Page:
The inevitable comparisons with his father, so tiresome when they are trotted out by commentators, were given a stamp of authority in that this time they were made by the uniquely qualified Bette Hill, widow of Graham and mother of Damon (a name she pronounced to rhyme with "Game on").
Bette declared: "I can see a lot of Graham's determination in Damon. Graham used to grind them into the ground, and that is what Damon has been doing, in the nicest possible way." A very British concept, that, the nice grinder. Bette, by the way, was a dead ringer for Dame Vera Lynn - in the nicest possible way.
George Harrison provided a character reference, to the effect that Damon is an all-round nice guy and "champion human being", which was borne out by some mawkishly staged sepia-toned footage of Hill wandering along a beach with his wife, Georgie. It called to mind a similar scene involving Neil and Glenys Kinnock, but the Hills avoided a soaking, mainly because Damon - in the nicest possible way - shoulder-charged his wife up the beach the moment he saw a wave coming.
Nigel Mansell, whose moustache has split in two and migrated to his eyebrows, supplied a grudging compliment. "The Williams car is by far the most competitive car out there at this time," he said. "But you still have to have a good pedaller out there pedalling it." Someone should tell him that the technology has moved on a little since his day.
Murray Walker was on hand to conduct an interview comprising the kind of grilling Kim Jong Il, the Dear Leader, might expect from North Korean TV. "You're world champion now," Murray cooed. "But you have been a superstar in the eyes of the public for quite a long time. What do you feel all this has cost you?"
"I don't think of it in terms of cost," Hill responded. "I think of it in terms of investment." He was talking personal development; his advisers are currently working out comparative yields between Krugerrands, diamonds, and gilt-edged government stock.
Murray persisted. "But can you go into the pub now and relax without being besieged?" Hill could have said: "Sure, if I buy the pub and sling everyone out," but to his credit he replied: "I might be besieged, but I'd enjoy it. I might even try it." So if you see a chap with advertisements all over him at the bar in your local, carrying a socking great cup, buy him a pint. Goodness knows, he deserves it.
Walker had earlier in the week called "Time" on the BBC's grand prix coverage, describing Hill's final triumph of the year and getting predictably carried away in the process. "I've got to stop, because I've got a lump in my throat," he exclaimed, as the Englishman swept across the line. "I really am, for once, at a loss for words." The real loss is the BBC's, for Murray will pop up again, larynx refreshed, in time for ITV's coverage next year.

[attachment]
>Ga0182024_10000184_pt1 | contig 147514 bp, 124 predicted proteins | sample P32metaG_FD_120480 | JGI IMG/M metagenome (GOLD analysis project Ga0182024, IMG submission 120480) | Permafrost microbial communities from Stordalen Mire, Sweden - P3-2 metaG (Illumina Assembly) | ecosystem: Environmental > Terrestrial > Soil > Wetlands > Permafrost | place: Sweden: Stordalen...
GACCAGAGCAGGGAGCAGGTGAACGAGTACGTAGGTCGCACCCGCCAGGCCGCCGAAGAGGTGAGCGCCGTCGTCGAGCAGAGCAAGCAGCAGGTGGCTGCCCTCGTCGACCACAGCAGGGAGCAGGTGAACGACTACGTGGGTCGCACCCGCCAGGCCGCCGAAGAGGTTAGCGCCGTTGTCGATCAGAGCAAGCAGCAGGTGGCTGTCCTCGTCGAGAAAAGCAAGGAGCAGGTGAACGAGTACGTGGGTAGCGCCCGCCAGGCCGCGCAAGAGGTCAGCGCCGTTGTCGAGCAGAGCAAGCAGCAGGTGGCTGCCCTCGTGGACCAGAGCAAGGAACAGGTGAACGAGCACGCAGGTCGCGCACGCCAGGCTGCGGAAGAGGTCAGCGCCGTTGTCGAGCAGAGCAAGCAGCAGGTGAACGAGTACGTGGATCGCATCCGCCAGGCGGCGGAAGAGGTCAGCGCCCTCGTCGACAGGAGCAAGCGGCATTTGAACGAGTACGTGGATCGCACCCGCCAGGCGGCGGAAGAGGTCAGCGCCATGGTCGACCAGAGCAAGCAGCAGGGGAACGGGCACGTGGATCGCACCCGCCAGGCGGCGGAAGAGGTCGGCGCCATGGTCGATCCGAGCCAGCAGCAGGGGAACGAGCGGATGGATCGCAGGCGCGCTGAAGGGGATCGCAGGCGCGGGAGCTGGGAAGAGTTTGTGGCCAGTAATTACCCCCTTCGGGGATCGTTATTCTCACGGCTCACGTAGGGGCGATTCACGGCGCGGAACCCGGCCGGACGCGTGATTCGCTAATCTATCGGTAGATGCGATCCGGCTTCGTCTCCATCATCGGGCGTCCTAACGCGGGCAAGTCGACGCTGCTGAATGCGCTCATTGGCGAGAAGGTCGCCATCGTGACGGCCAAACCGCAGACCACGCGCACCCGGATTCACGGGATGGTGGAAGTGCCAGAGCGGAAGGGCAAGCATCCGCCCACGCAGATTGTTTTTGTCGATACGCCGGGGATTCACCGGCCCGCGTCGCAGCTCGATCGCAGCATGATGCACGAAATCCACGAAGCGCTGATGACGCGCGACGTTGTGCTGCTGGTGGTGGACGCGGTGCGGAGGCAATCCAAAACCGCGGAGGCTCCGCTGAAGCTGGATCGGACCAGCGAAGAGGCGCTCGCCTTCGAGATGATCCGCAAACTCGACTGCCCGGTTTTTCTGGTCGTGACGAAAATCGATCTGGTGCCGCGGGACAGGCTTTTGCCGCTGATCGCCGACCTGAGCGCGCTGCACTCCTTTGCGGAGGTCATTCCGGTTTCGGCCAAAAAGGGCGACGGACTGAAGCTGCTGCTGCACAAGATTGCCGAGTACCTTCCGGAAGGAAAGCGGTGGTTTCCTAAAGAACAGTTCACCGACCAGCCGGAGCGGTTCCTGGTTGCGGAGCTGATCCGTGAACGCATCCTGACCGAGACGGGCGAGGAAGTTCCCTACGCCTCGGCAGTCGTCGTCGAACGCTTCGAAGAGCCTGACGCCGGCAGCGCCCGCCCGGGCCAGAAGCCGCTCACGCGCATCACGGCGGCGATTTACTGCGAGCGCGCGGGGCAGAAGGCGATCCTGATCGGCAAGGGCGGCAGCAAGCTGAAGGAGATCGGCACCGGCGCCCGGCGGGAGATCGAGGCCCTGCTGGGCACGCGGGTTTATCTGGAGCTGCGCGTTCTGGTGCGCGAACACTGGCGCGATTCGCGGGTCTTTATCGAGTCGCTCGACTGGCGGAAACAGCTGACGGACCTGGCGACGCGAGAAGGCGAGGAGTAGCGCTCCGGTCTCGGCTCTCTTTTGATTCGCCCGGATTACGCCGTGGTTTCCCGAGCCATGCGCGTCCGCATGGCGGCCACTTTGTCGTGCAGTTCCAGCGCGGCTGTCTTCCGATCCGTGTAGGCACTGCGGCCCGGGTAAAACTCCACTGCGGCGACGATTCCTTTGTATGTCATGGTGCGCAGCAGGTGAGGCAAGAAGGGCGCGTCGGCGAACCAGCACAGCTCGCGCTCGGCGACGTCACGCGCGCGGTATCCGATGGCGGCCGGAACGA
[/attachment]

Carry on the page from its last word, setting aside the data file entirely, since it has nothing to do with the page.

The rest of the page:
Another commentator who is rarely stuck for material is Jonathan Pearce, whose multi-decibel radio broadcasts have won him several awards. They have also secured for him the more dubious honour of a regular Friday slot presenting Sports Talk on a new cable channel called Granada Talk TV.
Pearce described last week's show as "Super-Celebrity Sports Talk". Not so sure about the celebrity quota. Pearce introduced his star guest thus: "Footballer's wives have been in the news a lot recently, I'm afraid for all the wrong reasons. So it's a pleasure to welcome someone who is not in the news, the wife of Tottenham goalkeeper, Ian, that's Suzi Walker." Translation: "We couldn't get Sheryl."
So, not much of a celebrity, and not much sports talk either. Here's Suzi on soccer: "I hated football when I met Ian, didn't have a clue, still don't really. I go to the games, I watch, but I don't understand the game." Adjusting the conversation to a more manageable level, Pearce said: "The burning question really about Ian has to be, is it Ian who decides on his hairstyle, or is it you?" Just for the record, he wants to cut it, she doesn't.
You might imagine that this experiment with the giggling Mrs Walker might have taught Sports Talk a lesson. Far from it. They plan to recruit her as a reporter to talk to - who else? - other players' wives. It is not as if there is any shortage of women willing and able to talk about the game (see, for instance, Olivia Blair in our sister newspaper on Saturdays). But this is not Sports Talk's style. On 5 November, their advance listings promise, "TV presenter Lorraine Kelly" will discuss Dundee United. In the nicest possible way: who cares?